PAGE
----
The FBI and the Justice Department are dismantling a ring of international computer thieves who have stolen hundreds of millions of dollars. More than two million computers are infected with malicious software called Coreflood which can record key strokes, allowing cyber criminals to take over unsuspecting computers and steal passwords, banking and credit card information.
Investigators seized five major computer servers that were controlling hundreds of thousands of infected computers, and seized 29 domain names used by the botnet to communicate with those servers. Describing the operation, FBI officials said they essentially broke the link between the cyber thieves and the infected computers. When the malware sent a message back to the Coreflood control sites asking what to do with all the data it had gathered from a computer, investigators responded with their own message: Send nothing. Shut down.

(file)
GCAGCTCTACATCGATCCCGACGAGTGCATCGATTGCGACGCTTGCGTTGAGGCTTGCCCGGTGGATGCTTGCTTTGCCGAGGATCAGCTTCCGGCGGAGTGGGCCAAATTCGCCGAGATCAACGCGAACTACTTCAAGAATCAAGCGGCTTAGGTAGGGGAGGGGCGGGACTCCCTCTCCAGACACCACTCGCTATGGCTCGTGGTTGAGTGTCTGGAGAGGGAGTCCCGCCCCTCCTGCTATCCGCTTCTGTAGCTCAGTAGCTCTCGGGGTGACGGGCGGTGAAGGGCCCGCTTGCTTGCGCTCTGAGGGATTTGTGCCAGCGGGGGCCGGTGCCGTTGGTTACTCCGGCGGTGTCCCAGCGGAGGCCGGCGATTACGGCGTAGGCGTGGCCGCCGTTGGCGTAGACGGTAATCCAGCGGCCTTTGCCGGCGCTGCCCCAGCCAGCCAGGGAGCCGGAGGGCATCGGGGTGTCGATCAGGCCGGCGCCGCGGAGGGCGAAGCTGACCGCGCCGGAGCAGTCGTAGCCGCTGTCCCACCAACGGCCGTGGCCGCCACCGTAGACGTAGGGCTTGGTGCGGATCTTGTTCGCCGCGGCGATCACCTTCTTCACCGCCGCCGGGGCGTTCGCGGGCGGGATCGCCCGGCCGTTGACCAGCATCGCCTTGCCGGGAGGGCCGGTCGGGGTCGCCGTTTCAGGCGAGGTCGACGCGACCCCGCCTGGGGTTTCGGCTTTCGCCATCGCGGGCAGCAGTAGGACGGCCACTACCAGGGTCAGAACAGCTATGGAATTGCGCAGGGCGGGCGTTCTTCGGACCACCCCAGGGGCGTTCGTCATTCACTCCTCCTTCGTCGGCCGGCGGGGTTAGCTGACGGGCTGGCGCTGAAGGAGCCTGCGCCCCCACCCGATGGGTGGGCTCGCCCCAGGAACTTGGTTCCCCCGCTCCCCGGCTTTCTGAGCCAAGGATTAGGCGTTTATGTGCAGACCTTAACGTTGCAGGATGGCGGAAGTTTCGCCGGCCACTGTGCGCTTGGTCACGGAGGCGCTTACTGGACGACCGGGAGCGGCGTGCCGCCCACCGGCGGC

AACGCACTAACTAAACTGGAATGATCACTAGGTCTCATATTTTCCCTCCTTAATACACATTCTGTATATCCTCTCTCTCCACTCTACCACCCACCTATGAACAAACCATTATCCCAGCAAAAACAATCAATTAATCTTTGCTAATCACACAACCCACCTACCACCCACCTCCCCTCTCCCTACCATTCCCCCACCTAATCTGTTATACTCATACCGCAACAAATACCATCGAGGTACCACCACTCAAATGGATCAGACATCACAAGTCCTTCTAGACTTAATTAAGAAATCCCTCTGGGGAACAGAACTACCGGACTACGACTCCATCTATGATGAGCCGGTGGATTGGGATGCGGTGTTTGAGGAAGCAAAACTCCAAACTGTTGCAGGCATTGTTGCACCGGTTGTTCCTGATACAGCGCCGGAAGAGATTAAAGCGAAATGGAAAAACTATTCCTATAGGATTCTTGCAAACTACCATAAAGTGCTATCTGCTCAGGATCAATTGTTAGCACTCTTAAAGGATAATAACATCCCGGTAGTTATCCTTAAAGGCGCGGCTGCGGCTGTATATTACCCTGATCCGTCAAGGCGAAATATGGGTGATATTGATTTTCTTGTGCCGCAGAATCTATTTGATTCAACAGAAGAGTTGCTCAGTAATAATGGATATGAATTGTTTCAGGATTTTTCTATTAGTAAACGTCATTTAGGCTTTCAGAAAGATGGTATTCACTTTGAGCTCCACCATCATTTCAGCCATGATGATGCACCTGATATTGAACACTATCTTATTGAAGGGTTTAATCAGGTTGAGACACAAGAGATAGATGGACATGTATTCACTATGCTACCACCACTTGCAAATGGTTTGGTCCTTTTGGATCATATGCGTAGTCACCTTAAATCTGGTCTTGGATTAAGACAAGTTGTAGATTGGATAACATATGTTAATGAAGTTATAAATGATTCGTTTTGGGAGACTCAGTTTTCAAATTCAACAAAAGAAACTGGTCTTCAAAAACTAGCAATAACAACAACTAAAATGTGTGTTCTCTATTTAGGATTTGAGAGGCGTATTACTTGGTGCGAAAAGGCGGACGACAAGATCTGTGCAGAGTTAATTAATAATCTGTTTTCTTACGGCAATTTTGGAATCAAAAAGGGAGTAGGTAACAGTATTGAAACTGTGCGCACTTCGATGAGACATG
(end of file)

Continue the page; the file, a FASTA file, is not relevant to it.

This is reportedly the first case in the U.S. where authorities have swapped out criminal servers for government servers to track down the culprits. It’s also the biggest enforcement action authorities have ever taken against cyber criminals.
This story is part of Federal News Radio’s daily Cybersecurity Update brought to you by Tripwire. For more cybersecurity news, click here.
Tom Temin is the host of The Federal Drive, which airs from 6-10 a.m. on 1500 AM in the Washington, D.C. region and online everywhere. Tom has 30 years experience in journalism, mostly in technology markets. Before coming to Federal News Radio, he was a long-serving editor-in-chief of Government Computer News and Washington Technology magazines.